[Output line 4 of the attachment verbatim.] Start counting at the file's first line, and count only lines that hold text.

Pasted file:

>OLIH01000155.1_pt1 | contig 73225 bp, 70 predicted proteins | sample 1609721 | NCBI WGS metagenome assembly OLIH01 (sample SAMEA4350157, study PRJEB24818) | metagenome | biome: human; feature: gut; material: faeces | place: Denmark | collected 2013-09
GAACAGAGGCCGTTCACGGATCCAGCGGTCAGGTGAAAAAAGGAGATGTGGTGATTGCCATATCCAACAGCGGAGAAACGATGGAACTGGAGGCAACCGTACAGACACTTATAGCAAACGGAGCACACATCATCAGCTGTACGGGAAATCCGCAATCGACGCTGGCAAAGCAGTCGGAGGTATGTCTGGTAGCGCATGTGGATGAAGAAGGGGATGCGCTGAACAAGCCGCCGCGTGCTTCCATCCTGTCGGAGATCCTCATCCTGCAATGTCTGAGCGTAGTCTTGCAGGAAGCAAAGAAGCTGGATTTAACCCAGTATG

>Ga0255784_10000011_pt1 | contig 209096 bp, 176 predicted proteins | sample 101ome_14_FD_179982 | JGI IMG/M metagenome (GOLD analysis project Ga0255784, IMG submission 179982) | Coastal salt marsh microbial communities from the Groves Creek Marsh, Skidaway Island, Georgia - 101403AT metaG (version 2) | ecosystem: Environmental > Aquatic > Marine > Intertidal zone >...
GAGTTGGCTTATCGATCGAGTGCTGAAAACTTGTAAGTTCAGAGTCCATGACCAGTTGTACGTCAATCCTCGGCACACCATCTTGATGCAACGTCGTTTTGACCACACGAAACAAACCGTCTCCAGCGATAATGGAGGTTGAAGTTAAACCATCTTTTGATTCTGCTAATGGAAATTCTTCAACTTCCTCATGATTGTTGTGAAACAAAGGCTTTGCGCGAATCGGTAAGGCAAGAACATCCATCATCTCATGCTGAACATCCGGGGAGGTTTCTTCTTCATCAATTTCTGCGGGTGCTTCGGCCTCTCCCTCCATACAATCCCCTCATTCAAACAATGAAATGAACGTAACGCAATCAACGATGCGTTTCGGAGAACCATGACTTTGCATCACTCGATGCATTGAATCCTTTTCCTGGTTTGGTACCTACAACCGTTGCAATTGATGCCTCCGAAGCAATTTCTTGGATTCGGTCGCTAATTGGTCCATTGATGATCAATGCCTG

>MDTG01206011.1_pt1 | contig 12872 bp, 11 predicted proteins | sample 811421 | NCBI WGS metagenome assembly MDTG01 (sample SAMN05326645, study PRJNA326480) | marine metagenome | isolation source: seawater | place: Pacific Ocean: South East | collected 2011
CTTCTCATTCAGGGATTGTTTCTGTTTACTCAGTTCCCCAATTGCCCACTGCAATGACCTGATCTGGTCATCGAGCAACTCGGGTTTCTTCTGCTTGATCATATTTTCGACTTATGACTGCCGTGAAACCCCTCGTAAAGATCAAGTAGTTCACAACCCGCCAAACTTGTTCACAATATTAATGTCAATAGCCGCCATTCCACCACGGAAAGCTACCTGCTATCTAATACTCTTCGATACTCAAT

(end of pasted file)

GAGTTGGCTTATCGATCGAGTGCTGAAAACTTGTAAGTTCAGAGTCCATGACCAGTTGTACGTCAATCCTCGGCACACCATCTTGATGCAACGTCGTTTTGACCACACGAAACAAACCGTCTCCAGCGATAATGGAGGTTGAAGTTAAACCATCTTTTGATTCTGCTAATGGAAATTCTTCAACTTCCTCATGATTGTTGTGAAACAAAGGCTTTGCGCGAATCGGTAAGGCAAGAACATCCATCATCTCATGCTGAACATCCGGGGAGGTTTCTTCTTCATCAATTTCTGCGGGTGCTTCGGCCTCTCCCTCCATACAATCCCCTCATTCAAACAATGAAATGAACGTAACGCAATCAACGATGCGTTTCGGAGAACCATGACTTTGCATCACTCGATGCATTGAATCCTTTTCCTGGTTTGGTACCTACAACCGTTGCAATTGATGCCTCCGAAGCAATTTCTTGGATTCGGTCGCTAATTGGTCCATTGATGATCAATGCCTG